Every year, back to school and Eid al-Adha are important moments for Moroccan households, in terms of changes in habits or constraints, including pecuniary. Once again this year, the impact of these expenses is all the more important as the start of the school year and the Eid holiday take place almost at the same time.
Moroccan households, especially the most disadvantaged, face extraordinary double expenses. For the 20% of the poorest households, the total of this double expenditure would exceed about 78% of their average total expenditure over a month.
According to data from a recent national survey on household consumption and expenditure, conducted by the HCP (High Commissioner for Planning), the ritual of sacrifice is not performed by all Moroccan households: 4.7% of them did not complete in 2013. This proportion has decreased compared to the 2000/2001 period when it reached 5.2%.
The non-fulfillment of this ritual is most often made by urban households or people living alone. Urban households are more likely not to sacrifice a sheep than rural households (5.9% vs. 2.5%). People living alone are the least affected by sacrifice (46.5%). This proportion falls to 0.8% for households made up of at least 6 people.
Moreover, it turns out that “the more you are rich and educated, the more you tend to avoid this religious obligation,” says the HCP, figures in support.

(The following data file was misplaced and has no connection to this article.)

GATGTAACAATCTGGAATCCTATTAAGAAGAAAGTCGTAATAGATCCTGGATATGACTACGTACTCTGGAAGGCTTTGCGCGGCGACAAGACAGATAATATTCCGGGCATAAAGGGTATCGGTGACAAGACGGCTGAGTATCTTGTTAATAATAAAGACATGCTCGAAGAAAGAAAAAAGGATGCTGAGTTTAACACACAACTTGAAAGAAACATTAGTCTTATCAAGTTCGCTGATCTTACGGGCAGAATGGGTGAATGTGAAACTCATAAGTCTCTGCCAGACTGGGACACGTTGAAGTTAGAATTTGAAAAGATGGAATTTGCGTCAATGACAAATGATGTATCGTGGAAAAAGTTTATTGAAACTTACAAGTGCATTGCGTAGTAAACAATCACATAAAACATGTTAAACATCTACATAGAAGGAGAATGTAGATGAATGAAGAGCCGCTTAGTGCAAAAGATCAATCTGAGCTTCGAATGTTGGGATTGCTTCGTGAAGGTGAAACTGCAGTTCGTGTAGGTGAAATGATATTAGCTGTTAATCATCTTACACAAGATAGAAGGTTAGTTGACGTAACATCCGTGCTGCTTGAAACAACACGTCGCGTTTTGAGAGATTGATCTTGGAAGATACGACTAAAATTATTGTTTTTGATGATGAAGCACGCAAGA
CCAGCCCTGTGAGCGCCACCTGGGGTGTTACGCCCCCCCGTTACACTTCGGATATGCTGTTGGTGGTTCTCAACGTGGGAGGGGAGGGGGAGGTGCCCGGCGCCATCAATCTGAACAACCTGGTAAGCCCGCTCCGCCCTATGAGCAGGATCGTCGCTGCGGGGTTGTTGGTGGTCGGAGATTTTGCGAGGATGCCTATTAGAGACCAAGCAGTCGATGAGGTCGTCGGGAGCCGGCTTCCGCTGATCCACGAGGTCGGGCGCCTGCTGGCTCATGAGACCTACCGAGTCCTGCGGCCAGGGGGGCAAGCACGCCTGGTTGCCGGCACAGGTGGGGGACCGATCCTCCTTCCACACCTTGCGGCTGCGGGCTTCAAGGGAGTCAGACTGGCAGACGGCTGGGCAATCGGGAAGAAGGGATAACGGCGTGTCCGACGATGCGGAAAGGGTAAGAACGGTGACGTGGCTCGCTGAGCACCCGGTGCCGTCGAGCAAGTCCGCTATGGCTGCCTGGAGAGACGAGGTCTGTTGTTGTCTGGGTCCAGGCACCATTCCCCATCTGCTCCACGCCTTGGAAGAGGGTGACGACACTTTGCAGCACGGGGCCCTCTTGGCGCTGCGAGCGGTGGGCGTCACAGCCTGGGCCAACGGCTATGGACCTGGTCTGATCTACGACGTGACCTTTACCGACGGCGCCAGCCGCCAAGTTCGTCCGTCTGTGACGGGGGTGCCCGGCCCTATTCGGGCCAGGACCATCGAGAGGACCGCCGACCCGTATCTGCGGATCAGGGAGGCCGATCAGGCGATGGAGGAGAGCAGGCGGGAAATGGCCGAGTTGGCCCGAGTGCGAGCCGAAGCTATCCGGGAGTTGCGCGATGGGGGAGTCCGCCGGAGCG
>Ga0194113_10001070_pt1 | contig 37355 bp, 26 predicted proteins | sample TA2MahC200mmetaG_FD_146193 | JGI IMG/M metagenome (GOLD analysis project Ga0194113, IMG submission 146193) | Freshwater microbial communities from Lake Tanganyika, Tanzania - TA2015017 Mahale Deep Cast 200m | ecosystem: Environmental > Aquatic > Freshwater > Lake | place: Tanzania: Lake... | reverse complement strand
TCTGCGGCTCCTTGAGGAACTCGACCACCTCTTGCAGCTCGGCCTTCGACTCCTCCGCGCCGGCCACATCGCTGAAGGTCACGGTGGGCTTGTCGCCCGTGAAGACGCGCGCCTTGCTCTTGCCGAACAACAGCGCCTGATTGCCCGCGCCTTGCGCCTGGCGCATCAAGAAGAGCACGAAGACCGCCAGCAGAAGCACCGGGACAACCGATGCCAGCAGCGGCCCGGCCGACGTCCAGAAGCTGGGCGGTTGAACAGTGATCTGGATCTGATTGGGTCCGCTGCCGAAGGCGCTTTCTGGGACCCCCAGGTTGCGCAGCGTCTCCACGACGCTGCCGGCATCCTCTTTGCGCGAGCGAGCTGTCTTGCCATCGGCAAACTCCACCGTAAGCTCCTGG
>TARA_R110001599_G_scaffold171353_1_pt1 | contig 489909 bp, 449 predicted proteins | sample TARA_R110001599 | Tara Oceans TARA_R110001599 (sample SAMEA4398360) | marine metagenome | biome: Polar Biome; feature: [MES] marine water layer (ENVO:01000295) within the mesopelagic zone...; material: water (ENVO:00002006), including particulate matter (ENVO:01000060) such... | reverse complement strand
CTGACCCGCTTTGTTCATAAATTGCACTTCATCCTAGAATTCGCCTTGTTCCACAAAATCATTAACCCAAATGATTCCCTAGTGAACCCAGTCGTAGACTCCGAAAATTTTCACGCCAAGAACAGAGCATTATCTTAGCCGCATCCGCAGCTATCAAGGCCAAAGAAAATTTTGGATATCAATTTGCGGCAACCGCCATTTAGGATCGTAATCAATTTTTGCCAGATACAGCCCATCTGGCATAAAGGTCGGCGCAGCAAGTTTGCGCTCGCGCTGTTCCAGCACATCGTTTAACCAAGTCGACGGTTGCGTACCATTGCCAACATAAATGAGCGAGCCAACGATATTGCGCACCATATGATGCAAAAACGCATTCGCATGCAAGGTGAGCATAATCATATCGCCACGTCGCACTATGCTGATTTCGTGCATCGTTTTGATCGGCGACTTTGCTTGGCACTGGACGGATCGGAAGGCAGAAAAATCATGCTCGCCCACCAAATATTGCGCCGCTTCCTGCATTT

Nearly 12% of the households belonging to the 10% of the wealthiest population do not sacrifice sheep, compared with less than 2% for households belonging to the 10% of the poorest population. Similarly, 11.6% of households with a higher education level fit this trend, compared to 4% for those without a level of education.
The sacrifice takes about 29% on average of the monthly expenditure of the Moroccan household. On the basis of this average, the financial burden on the household budget varies according to their standard of living: it represents more than half (57%) of the monthly total expenditure for the 10% of the poorest households, compared to 15 % for the 10% most affluent.
Eid al-Adha represents nearly 41% of the annual quantity of red meat consumed by households. This quantity is higher for the 20% of the poorest households (65.4%), unlike the wealthiest quintile (31.3%).
The average price of slaughter animals, on this occasion, amounted to 1841 dirhams in 2013 against 1100 dirhams thirteen years earlier (in 2000/2001), thus registering an increase of 67%, the equivalent of +4 % annually. The expenditure generated by all households reached 13 billion dirhams.
On the back-to-school side, prices in the education sector have tended, in recent years, to increase continuously at a rate higher than inflation. Since 2007, the overall price in the sector has increased annually by 3.4% on average (which has resulted in a cumulative increase of 40% over ten years). The sectors of secondary and pre-secondary education are more dynamic in this area, with an average annual rise in their prices of 4%. It should also be noted the increase in registration fees (+4.7% on average), compared to tuition fees (+3.3%).
The start of the 2013/2014 school year averaged 26% (around 1751 dirhams) of the monthly expenditure of Moroccan households with children in school (which represent 62.2% of the total number of households). For each educated person, this expense was 844 dirhams. It varies according to the place of residence, from 1093 dirhams per child in urban areas to 443 dirhams in rural areas. A household of the top 20% of the population bears a load 5.6 times higher than that of a household belonging to the 20% less affluent. These charges are respectively 2099 and 373 dirhams, according to the latest data from the HCP.